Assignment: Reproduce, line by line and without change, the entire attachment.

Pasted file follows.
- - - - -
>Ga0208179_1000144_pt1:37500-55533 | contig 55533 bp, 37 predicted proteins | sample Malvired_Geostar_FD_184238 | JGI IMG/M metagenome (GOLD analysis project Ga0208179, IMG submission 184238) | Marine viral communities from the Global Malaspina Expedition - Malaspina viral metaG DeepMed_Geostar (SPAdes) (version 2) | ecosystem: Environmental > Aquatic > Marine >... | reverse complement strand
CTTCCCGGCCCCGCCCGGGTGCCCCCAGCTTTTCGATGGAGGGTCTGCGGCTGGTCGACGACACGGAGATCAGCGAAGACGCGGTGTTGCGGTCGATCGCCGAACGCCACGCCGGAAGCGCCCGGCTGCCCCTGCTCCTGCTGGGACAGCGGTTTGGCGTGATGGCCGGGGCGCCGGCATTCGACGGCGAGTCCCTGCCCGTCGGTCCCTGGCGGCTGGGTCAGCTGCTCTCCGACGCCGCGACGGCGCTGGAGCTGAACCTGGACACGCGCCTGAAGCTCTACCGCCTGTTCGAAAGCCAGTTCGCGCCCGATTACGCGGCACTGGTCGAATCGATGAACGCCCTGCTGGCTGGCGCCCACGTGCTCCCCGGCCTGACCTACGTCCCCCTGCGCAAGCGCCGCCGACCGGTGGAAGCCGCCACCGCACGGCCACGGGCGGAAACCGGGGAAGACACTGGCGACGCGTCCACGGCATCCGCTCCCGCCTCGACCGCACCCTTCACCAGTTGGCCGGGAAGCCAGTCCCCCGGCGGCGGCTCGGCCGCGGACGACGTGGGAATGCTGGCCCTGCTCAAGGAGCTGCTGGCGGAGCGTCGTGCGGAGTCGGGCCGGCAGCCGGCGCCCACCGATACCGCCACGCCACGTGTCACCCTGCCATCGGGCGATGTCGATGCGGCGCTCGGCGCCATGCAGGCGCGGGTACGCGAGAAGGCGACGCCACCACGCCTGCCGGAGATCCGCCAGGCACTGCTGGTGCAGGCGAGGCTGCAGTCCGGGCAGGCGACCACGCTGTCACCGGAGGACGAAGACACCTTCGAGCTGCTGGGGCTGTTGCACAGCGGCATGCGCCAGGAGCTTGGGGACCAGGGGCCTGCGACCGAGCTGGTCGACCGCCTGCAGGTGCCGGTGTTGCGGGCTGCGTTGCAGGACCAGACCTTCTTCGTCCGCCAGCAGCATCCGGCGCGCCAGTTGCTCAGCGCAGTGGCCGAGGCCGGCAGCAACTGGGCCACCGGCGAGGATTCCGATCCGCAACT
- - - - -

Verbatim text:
>Ga0208179_1000144_pt1:37500-55533 | contig 55533 bp, 37 predicted proteins | sample Malvired_Geostar_FD_184238 | JGI IMG/M metagenome (GOLD analysis project Ga0208179, IMG submission 184238) | Marine viral communities from the Global Malaspina Expedition - Malaspina viral metaG DeepMed_Geostar (SPAdes) (version 2) | ecosystem: Environmental > Aquatic > Marine >... | reverse complement strand
CTTCCCGGCCCCGCCCGGGTGCCCCCAGCTTTTCGATGGAGGGTCTGCGGCTGGTCGACGACACGGAGATCAGCGAAGACGCGGTGTTGCGGTCGATCGCCGAACGCCACGCCGGAAGCGCCCGGCTGCCCCTGCTCCTGCTGGGACAGCGGTTTGGCGTGATGGCCGGGGCGCCGGCATTCGACGGCGAGTCCCTGCCCGTCGGTCCCTGGCGGCTGGGTCAGCTGCTCTCCGACGCCGCGACGGCGCTGGAGCTGAACCTGGACACGCGCCTGAAGCTCTACCGCCTGTTCGAAAGCCAGTTCGCGCCCGATTACGCGGCACTGGTCGAATCGATGAACGCCCTGCTGGCTGGCGCCCACGTGCTCCCCGGCCTGACCTACGTCCCCCTGCGCAAGCGCCGCCGACCGGTGGAAGCCGCCACCGCACGGCCACGGGCGGAAACCGGGGAAGACACTGGCGACGCGTCCACGGCATCCGCTCCCGCCTCGACCGCACCCTTCACCAGTTGGCCGGGAAGCCAGTCCCCCGGCGGCGGCTCGGCCGCGGACGACGTGGGAATGCTGGCCCTGCTCAAGGAGCTGCTGGCGGAGCGTCGTGCGGAGTCGGGCCGGCAGCCGGCGCCCACCGATACCGCCACGCCACGTGTCACCCTGCCATCGGGCGATGTCGATGCGGCGCTCGGCGCCATGCAGGCGCGGGTACGCGAGAAGGCGACGCCACCACGCCTGCCGGAGATCCGCCAGGCACTGCTGGTGCAGGCGAGGCTGCAGTCCGGGCAGGCGACCACGCTGTCACCGGAGGACGAAGACACCTTCGAGCTGCTGGGGCTGTTGCACAGCGGCATGCGCCAGGAGCTTGGGGACCAGGGGCCTGCGACCGAGCTGGTCGACCGCCTGCAGGTGCCGGTGTTGCGGGCTGCGTTGCAGGACCAGACCTTCTTCGTCCGCCAGCAGCATCCGGCGCGCCAGTTGCTCAGCGCAGTGGCCGAGGCCGGCAGCAACTGGGCCACCGGCGAGGATTCCGATCCGCAACT